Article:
Anna Eliza Kempe was born in Surrey in 1789 to John Kempe and Ann Arrow. In 1818, she married Thomas Stothard's youngest son, Charles, an illustrator who provided the artwork for her first book, a travelogue entitled Letters Written During a Tour Through Normandy, Brittany and Other Parts of France (1820). Unfortunately, their personal and professional partnership was short-lived; just three years into their marriage, in 1821, Charles died from a head injury sustained from an accidental fall. Within weeks of Charles' death, Bray gave birth to their daughter, but the child ultimately died. Following these two devastating losses, Bray set about preserving her husband's legacy, publishing the last issues of Charles' Monumental Effigies of Great Britain (1823) and Memoirs, including Original Journals, Letters, Papers and Antiquarian Tracts of the Late C.A. Stothard (1823) (Low 175-6).
In 1823, she married the Reverend Edward Bray, and her career as a novelist blossomed. Before his untimely death, Charles had encouraged Bray to compose a story based on the Count De Foix; now married to Edward and having regained stability in her personal life, Bray began to write. This first triple-decker, De Foix, was completed in a year, and within five years, Bray had written and published as many novels (Low 176-7).
With such speed, she was a quite prolific writer, publishing two travelogues, two edited collections, five biographies, a children's book, a book on the folklore of Devonshire, and fourteen novels over the course of her lifetime (Low 6-7). The major works of fiction listed in her posthumously published autobiography include
- De Foix: A Romance of Bearn (1826)
- The White Hoods: A Romance of Flanders (1828)
- The Protestant: A Tale of the Times of Queen Mary (1828)
- The Talba, or The Moor of Portugal (1830)
[Novels Founded on the Traditions of Devon and Cornwall]
- Fitz of Fitz Ford: A Tale of Destiny (1830)
- Warleigh, or The Fatal Oak (1834)
- Trelawny of Trelawne (1837)
- Henry de Pomeroy (1841)
- Courtenay of Walreddon (1844)
- Hartland Forest, and Roseteague (1871)
Bray was not only a successful novelist; she also forged friendships with two important literary figures of her time: the Poet Laureate, Robert Southey, and her cousin, the poet Christina Rossetti. One of her most enduring works, A Description of the Part of Devonshire Bordering on the Tamar and the Tavy (1836), was the product of her correspondence with Southey. The text featured collected folklore and legends of the county of Devon (Low 135). Later, Bray adapted material from this book to create a children's book entitled A Peep at the Pixies, or Legends of the West (1854). It was A Peep at the Pixies which Rossetti used as source material for her most famous poem, "Goblin Market" (178).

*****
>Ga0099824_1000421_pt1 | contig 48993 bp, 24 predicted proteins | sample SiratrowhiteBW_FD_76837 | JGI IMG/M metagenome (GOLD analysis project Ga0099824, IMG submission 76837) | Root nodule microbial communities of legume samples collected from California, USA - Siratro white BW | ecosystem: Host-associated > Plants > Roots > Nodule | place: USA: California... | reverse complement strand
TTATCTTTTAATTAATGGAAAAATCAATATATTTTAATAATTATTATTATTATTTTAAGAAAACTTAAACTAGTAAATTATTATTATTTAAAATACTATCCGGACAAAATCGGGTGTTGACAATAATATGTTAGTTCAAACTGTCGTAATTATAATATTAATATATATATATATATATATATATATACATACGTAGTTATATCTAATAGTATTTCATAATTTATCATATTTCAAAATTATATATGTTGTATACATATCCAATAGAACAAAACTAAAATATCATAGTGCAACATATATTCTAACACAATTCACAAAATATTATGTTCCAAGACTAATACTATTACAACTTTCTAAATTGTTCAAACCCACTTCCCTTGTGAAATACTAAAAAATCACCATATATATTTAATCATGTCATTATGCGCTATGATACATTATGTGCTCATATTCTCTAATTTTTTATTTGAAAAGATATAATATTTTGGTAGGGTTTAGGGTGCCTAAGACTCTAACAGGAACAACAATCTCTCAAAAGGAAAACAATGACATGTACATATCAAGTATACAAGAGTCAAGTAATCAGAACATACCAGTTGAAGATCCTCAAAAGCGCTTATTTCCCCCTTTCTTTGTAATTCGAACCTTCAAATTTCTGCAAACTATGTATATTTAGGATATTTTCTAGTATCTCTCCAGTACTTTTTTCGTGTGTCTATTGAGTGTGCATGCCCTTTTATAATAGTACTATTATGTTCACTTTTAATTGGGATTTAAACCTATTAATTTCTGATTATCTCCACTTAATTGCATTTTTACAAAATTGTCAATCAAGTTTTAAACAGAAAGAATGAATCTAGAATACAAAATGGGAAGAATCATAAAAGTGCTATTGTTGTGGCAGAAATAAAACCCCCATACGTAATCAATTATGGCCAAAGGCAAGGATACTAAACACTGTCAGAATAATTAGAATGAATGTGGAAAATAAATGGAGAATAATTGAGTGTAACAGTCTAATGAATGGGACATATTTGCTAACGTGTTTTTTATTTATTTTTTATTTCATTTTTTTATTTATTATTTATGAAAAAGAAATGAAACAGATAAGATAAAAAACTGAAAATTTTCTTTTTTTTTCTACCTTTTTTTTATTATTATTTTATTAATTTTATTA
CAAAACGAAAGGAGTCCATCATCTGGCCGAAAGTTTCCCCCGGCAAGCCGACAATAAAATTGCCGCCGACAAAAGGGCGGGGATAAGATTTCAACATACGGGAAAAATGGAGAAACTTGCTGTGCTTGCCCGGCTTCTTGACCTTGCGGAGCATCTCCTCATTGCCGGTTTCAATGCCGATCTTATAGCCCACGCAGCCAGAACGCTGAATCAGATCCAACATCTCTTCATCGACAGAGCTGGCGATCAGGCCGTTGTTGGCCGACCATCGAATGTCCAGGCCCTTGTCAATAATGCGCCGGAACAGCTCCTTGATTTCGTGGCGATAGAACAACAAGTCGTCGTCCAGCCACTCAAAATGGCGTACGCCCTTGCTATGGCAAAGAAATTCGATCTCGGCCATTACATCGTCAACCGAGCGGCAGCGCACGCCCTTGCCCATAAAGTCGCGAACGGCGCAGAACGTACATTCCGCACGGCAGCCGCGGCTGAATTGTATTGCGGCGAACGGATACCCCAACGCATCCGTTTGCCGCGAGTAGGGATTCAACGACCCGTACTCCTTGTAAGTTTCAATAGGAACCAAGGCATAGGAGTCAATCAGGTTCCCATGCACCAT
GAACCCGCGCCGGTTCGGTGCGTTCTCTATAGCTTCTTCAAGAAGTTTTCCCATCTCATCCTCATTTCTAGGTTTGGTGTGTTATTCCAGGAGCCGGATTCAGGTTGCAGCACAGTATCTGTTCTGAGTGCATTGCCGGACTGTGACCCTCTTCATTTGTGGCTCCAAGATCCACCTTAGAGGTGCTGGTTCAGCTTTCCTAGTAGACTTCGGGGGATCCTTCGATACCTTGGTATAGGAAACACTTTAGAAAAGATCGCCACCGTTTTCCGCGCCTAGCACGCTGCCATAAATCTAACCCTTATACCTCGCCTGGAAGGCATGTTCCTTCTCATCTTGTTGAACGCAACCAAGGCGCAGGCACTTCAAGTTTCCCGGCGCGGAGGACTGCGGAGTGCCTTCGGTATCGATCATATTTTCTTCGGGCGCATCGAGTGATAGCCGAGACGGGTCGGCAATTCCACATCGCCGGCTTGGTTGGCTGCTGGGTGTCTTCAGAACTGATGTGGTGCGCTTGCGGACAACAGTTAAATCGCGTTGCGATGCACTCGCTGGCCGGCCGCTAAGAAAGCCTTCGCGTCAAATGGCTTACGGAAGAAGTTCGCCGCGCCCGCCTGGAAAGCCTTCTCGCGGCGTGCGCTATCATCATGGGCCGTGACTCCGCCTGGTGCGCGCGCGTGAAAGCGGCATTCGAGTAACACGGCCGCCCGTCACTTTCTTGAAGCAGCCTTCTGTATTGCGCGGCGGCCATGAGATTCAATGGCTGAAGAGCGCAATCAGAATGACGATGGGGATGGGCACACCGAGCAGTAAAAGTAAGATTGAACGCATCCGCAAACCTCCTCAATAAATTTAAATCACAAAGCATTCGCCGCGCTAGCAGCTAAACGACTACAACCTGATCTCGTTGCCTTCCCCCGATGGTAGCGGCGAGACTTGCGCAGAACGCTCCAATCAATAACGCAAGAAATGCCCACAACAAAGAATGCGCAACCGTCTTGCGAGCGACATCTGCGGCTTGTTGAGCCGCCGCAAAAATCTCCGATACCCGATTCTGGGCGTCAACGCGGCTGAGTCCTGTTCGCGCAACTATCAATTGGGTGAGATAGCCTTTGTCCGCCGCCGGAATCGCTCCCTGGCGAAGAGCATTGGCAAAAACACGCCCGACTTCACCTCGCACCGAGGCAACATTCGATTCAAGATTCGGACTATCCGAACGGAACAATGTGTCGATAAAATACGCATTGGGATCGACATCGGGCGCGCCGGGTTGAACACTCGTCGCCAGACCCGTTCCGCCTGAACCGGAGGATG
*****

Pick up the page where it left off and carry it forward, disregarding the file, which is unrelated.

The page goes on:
Her nephew, John Kempe, complimented her love of learning and her ability to "invest the dry bones of obscure fact with life and reality" (Bray 19) but described her as infatuated with and "surrounded by relics of the past" (16), a "small but well-made figure, generally disguised by voluminous wrappings of shawls and flannels; her eyes guarded by a large green shade hanging over her forehead; the candlesticks muffled in green baize to shut out the glitter of silver" (31).
Perhaps her perpetually backwards-looking perspective is, in part, the reason that her novels are no longer widely read; however, her impact on the genres of historical romance and folklore continues to be felt. Aside from serving as one of the few female nineteenth-century antiquarians, Bray created fiction that "provid[ed] an alternative to linear military and political history" (Hamer 16) and nonfiction that served a precursor to modern studies of historiography, ethnography, and folklore (7).
Despite her isolated existence, brought on by constant concerns about delicate health, which she termed her "nervousness" (Bray 18), Bray lived to the age of 93. She died in 1883. The Athenaeum ran the following notice: "The death is announced of the oldest lady who claimed a considerable place among living writers. Mrs. Bray, who has passed away in her ninety-third year, was the last link between us and the generation which was in its prime in the early years of this century" (qtd. in Low 185).
Bray, Anna Eliza. The Autobiography of Anna Eliza Bray: Born 1789, Died 1883. Ed. John A. Kempe. London: Chapman and Hall, 1884.
Hamer, Lynne. "Folklore and History Studies in Early Nineteenth-Century England: Jane Porter and Anna Eliza Bray." Folklore Historian 10 (1993): 5-28.
Low, Dennis. The Literary Protégées of the Lake Poets. Burlington, VT: Ashgate, 2006.
Last modified 11 July 2008